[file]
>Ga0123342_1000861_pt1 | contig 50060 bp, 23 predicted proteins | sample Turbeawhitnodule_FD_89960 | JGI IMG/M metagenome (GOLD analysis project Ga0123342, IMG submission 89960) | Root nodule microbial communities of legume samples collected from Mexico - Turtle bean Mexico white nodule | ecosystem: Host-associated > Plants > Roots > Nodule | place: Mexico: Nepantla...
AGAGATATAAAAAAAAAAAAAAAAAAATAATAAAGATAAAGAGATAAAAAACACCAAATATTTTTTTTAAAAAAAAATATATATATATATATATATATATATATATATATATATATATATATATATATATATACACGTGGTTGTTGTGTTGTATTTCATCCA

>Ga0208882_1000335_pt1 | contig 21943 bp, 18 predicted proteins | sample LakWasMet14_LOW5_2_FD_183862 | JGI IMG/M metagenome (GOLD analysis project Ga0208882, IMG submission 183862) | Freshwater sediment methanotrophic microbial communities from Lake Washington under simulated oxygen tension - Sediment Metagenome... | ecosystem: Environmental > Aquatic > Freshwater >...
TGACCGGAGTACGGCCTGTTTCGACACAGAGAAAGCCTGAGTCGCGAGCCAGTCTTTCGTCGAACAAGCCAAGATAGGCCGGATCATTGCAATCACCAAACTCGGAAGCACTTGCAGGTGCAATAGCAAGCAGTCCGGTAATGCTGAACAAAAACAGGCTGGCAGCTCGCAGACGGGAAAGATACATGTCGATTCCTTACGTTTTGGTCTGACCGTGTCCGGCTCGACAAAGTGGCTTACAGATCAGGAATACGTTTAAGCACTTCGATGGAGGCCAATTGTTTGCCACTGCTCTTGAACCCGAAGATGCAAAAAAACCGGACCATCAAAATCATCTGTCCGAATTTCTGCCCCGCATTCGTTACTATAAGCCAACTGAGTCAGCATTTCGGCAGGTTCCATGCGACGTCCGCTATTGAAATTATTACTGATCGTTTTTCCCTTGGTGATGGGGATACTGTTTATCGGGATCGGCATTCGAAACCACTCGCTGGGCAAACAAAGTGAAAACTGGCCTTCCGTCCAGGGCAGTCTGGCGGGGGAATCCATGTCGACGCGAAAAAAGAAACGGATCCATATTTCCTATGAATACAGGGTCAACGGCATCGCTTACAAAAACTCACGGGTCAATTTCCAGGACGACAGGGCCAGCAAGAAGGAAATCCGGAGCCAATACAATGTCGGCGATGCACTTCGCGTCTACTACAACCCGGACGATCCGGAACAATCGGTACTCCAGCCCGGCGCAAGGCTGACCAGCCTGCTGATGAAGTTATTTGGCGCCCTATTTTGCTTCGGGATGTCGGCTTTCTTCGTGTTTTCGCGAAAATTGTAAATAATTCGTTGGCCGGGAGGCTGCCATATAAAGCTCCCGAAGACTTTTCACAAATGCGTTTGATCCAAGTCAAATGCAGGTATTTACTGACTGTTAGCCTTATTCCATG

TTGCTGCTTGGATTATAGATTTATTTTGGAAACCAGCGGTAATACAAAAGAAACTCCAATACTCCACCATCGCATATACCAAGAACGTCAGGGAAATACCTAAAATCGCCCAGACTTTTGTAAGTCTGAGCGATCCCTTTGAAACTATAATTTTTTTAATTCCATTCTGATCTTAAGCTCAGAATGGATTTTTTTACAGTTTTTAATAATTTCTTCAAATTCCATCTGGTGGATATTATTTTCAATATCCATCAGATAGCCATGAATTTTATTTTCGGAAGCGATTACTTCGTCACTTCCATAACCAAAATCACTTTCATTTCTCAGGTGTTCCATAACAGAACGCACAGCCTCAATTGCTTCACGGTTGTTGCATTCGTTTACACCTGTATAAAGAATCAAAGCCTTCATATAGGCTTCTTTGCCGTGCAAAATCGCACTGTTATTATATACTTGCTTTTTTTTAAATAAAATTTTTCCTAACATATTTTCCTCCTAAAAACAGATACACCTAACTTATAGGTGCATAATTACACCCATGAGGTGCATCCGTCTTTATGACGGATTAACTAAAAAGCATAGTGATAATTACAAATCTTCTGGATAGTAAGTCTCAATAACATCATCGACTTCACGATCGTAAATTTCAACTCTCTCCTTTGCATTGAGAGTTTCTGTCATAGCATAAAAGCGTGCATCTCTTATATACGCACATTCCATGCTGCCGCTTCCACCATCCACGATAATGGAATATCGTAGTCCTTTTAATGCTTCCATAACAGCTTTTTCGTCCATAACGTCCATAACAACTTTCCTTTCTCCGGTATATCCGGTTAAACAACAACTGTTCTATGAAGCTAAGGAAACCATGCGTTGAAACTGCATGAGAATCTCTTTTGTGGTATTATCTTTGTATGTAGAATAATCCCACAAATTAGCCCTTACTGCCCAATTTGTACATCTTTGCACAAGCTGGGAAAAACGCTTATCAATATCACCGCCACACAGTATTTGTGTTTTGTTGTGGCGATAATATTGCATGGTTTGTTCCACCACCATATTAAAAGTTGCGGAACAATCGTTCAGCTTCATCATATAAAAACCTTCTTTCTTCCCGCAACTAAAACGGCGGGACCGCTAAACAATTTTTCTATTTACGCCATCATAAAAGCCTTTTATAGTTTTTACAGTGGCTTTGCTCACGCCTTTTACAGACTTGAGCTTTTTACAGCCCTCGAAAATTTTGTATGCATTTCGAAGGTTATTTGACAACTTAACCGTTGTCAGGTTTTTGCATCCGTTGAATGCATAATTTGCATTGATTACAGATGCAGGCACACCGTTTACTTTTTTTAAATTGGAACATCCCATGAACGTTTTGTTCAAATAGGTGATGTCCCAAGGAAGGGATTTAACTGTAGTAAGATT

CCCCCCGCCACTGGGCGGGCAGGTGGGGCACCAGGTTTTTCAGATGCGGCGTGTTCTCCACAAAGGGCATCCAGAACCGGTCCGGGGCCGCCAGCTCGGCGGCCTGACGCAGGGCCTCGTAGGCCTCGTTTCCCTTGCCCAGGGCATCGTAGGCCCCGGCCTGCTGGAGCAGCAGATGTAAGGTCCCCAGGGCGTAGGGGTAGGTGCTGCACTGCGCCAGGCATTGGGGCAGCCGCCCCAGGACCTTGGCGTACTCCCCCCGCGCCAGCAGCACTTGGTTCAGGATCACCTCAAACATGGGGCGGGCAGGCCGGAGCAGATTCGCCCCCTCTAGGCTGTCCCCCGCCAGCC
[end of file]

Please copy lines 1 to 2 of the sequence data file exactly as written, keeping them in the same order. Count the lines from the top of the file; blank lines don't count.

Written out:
>Ga0123342_1000861_pt1 | contig 50060 bp, 23 predicted proteins | sample Turbeawhitnodule_FD_89960 | JGI IMG/M metagenome (GOLD analysis project Ga0123342, IMG submission 89960) | Root nodule microbial communities of legume samples collected from Mexico - Turtle bean Mexico white nodule | ecosystem: Host-associated > Plants > Roots > Nodule | place: Mexico: Nepantla...
AGAGATATAAAAAAAAAAAAAAAAAAATAATAAAGATAAAGAGATAAAAAACACCAAATATTTTTTTTAAAAAAAAATATATATATATATATATATATATATATATATATATATATATATATATATATATATACACGTGGTTGTTGTGTTGTATTTCATCCA